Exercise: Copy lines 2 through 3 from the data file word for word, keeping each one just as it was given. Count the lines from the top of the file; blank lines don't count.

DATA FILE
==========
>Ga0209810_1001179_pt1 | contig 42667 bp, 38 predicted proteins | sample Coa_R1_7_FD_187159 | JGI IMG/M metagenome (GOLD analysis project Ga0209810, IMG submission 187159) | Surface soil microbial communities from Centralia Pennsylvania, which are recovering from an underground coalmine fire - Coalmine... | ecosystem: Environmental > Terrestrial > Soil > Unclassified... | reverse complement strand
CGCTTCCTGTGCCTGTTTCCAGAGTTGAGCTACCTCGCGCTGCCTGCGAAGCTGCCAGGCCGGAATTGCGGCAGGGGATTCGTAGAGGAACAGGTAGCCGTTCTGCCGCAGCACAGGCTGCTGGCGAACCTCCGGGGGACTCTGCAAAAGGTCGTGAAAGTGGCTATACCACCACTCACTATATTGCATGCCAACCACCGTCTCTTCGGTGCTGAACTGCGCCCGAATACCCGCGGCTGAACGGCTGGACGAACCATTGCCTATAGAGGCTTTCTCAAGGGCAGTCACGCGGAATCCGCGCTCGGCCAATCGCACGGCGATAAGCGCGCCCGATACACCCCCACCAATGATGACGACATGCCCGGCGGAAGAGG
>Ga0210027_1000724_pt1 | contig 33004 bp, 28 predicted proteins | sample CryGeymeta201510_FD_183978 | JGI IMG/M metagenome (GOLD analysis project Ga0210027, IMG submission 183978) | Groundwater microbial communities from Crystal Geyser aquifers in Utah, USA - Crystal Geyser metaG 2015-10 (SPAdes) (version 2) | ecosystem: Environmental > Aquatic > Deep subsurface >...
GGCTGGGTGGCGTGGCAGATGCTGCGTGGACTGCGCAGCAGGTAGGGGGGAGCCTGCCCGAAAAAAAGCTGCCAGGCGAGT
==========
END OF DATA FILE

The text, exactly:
CGCTTCCTGTGCCTGTTTCCAGAGTTGAGCTACCTCGCGCTGCCTGCGAAGCTGCCAGGCCGGAATTGCGGCAGGGGATTCGTAGAGGAACAGGTAGCCGTTCTGCCGCAGCACAGGCTGCTGGCGAACCTCCGGGGGACTCTGCAAAAGGTCGTGAAAGTGGCTATACCACCACTCACTATATTGCATGCCAACCACCGTCTCTTCGGTGCTGAACTGCGCCCGAATACCCGCGGCTGAACGGCTGGACGAACCATTGCCTATAGAGGCTTTCTCAAGGGCAGTCACGCGGAATCCGCGCTCGGCCAATCGCACGGCGATAAGCGCGCCCGATACACCCCCACCAATGATGACGACATGCCCGGCGGAAGAGG
>Ga0210027_1000724_pt1 | contig 33004 bp, 28 predicted proteins | sample CryGeymeta201510_FD_183978 | JGI IMG/M metagenome (GOLD analysis project Ga0210027, IMG submission 183978) | Groundwater microbial communities from Crystal Geyser aquifers in Utah, USA - Crystal Geyser metaG 2015-10 (SPAdes) (version 2) | ecosystem: Environmental > Aquatic > Deep subsurface >...